I have seasonal affective disorder so my normal antidepressants aren’t really making a dent anymore and I’ve recently brought a girl into a relationship with me and I feel like I’m failing so badly at making her feel wanted and welcome. I’m always sad and antisocial, I never want to leave my house or do anything, having her over here stresses me out because I feel the need to be a good host, etc. on top of me feeling like crap physically and mentally almost always. I’m afraid this is hurting her

I am not a therapist, but I have been on the other side of the couch - and I can tell you that one common aspect of cognitive behavioral therapy is gently reminding yourself that you are not psychic. You don’t know what’s going on in someone else’s head, even if you feel like you’re sure that they must be hurt, or angry, etc.

My first piece of advice would be to ask her whether she actually is hurt, or feels unwanted and unwelcome. Say that you worry about being a good host and a fun partner, and you want to know what her needs are in this relationship. Remember that if this person got into a relationship with you, it means she likes you for who you are. Maybe she wants to be with someone cozy and low-key, who’s okay hanging around the house instead of going out!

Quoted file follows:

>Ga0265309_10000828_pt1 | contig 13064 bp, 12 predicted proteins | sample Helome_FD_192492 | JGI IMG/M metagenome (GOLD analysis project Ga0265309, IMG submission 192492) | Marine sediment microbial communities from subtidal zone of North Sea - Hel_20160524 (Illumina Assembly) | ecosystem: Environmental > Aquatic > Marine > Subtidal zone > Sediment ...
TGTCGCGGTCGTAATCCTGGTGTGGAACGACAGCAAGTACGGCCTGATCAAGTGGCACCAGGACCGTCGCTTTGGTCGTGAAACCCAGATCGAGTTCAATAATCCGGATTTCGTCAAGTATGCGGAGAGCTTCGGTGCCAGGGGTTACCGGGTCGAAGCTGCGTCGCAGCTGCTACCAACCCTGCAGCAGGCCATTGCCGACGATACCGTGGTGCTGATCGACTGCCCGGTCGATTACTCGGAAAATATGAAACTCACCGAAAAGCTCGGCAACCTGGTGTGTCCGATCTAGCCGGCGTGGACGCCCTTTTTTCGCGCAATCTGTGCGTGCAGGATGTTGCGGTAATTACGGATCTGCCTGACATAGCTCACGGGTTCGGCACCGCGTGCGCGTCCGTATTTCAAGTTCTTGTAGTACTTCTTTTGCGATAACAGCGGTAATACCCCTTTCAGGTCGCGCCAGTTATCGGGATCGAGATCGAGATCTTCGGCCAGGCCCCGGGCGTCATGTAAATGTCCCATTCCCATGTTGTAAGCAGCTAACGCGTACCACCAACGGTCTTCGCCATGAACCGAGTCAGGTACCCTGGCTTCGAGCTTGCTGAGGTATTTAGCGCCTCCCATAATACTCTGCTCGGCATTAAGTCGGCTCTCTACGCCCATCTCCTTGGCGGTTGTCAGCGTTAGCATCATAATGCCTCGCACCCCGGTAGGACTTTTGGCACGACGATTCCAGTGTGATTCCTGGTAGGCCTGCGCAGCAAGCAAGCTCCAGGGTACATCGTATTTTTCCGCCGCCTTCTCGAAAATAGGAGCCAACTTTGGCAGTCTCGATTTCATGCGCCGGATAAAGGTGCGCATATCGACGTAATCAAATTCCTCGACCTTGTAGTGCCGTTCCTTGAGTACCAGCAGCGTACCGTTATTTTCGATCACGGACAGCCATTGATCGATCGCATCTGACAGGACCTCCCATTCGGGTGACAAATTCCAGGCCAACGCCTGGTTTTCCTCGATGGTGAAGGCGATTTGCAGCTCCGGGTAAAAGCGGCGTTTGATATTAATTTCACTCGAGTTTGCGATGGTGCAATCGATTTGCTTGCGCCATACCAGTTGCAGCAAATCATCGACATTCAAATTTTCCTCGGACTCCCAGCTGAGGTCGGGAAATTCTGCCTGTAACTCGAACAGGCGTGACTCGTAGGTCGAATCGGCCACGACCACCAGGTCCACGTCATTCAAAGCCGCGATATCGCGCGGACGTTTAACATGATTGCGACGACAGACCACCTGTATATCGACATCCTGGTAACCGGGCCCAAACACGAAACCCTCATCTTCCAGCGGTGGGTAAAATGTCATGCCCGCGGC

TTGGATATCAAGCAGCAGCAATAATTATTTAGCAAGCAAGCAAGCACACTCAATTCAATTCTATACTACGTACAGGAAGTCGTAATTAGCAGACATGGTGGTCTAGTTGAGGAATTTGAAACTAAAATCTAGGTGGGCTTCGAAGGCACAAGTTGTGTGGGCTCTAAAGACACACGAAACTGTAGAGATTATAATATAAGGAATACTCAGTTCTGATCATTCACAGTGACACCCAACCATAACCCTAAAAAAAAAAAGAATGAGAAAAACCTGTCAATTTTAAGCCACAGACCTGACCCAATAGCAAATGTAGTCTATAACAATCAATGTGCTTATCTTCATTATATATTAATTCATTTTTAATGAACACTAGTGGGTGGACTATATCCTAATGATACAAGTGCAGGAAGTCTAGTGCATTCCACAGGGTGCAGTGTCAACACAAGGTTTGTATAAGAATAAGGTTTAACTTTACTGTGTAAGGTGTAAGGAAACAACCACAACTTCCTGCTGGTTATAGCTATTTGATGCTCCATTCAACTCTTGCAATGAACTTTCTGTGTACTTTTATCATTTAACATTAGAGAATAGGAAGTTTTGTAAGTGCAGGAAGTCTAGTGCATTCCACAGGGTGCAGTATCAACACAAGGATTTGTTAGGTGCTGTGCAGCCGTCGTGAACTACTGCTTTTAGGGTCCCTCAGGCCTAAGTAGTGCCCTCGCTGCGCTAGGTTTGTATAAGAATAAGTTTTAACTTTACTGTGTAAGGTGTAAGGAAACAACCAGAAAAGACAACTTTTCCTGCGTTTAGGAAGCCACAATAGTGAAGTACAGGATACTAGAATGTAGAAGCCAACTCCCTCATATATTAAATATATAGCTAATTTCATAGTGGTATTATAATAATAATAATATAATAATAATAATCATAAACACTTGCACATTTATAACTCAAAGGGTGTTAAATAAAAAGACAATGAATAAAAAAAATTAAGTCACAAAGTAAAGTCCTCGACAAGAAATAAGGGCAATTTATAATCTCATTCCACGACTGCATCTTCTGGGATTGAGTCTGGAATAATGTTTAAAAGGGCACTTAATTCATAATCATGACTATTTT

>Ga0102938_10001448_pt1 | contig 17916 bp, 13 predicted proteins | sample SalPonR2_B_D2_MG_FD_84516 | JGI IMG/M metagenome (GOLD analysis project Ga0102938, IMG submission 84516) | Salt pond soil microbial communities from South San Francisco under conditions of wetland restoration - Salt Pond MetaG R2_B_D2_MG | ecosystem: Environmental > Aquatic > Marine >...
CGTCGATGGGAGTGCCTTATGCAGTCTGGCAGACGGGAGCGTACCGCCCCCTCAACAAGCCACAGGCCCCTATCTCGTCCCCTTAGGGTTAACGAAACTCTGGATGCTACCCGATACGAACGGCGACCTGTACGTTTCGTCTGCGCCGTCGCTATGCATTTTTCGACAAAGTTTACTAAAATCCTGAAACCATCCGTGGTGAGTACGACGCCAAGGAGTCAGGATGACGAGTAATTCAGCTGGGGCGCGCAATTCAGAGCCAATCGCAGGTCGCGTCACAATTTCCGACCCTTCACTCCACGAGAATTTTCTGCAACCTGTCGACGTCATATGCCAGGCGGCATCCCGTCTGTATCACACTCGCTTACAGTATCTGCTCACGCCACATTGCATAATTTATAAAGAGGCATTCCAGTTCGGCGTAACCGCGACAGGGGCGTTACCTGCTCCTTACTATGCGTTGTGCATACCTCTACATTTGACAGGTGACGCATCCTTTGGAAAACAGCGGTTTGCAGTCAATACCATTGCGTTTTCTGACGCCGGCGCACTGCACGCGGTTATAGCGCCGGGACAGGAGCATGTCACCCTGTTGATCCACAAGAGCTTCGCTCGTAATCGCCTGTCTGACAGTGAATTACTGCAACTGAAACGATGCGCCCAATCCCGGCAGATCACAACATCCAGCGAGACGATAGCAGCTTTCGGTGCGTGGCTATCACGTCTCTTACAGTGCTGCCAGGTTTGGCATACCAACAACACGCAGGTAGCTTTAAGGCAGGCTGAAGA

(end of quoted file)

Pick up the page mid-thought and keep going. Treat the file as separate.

Second, it sounds like this is actually bothering you, even if she’s okay with it. Again, the solution is open communication. Let her know that you feel frustrated with your low energy these days, and you’re struggling to be present to this relationship. She might be able to help plan some things you can do together that help you feel proud and relaxed without a lot of effort. There are lots of ways to find intimacy and joy together that don’t take a lot of work! Consider trying an at-home date, like:

  • Take a bubble bath or shower together
  • Build a blanket fort and lay around in it together
  • Pick a TV show or movie to watch together
  • Order in food or cook something low-key to eat together
  • Play a card or board game together
  • Color some coloring pages or do another craft together
  • Go for a walk or drive around your neighborhood together 

Tell your new partner that you really do care about her, but are struggling to show it in ways that make you feel good about your ability to provide for her needs. If she’s a healthy partner for you, she’ll help reassure you that she does enjoy spending time with you, and help you find ways to keep the relationship fun and romantic without overextending your capacity right now.